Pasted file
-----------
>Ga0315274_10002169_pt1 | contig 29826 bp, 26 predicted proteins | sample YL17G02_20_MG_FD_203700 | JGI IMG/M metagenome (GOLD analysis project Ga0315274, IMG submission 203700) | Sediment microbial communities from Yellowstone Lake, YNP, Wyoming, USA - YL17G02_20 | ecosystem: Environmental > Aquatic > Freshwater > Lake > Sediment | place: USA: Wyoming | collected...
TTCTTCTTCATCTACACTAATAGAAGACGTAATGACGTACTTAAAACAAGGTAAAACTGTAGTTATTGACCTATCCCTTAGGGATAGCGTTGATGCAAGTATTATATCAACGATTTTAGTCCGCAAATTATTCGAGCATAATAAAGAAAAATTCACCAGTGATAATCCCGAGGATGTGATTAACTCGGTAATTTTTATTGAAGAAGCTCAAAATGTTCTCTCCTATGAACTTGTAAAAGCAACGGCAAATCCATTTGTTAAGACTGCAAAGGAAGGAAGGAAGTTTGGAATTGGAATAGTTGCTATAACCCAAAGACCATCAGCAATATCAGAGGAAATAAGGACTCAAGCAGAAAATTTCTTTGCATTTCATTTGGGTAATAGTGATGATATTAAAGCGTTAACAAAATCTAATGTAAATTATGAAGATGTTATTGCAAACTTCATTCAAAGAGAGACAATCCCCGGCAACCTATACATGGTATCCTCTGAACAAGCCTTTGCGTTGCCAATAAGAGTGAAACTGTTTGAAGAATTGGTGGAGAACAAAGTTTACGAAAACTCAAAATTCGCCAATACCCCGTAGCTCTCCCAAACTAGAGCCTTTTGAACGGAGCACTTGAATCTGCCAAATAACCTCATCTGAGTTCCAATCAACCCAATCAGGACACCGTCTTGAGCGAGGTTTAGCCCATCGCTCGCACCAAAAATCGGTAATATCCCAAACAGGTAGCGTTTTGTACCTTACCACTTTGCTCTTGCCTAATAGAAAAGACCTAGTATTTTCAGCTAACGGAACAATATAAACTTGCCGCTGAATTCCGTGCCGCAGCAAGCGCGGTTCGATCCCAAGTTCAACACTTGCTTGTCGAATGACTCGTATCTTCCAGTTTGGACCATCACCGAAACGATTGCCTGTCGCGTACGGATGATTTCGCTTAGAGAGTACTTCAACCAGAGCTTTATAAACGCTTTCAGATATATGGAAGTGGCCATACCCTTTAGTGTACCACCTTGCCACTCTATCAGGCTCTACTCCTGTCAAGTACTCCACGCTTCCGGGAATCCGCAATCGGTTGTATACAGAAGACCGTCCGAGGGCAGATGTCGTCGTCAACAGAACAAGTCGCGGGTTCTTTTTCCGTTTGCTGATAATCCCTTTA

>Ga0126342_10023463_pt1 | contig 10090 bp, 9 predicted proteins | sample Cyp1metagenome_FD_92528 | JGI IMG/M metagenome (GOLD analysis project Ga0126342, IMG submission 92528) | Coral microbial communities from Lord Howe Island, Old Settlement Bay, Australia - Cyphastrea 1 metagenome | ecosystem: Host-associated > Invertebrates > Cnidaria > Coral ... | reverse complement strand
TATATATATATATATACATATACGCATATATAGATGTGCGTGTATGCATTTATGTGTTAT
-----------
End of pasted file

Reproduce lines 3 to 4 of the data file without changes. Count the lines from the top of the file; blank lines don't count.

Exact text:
>Ga0126342_10023463_pt1 | contig 10090 bp, 9 predicted proteins | sample Cyp1metagenome_FD_92528 | JGI IMG/M metagenome (GOLD analysis project Ga0126342, IMG submission 92528) | Coral microbial communities from Lord Howe Island, Old Settlement Bay, Australia - Cyphastrea 1 metagenome | ecosystem: Host-associated > Invertebrates > Cnidaria > Coral ... | reverse complement strand
TATATATATATATATACATATACGCATATATAGATGTGCGTGTATGCATTTATGTGTTAT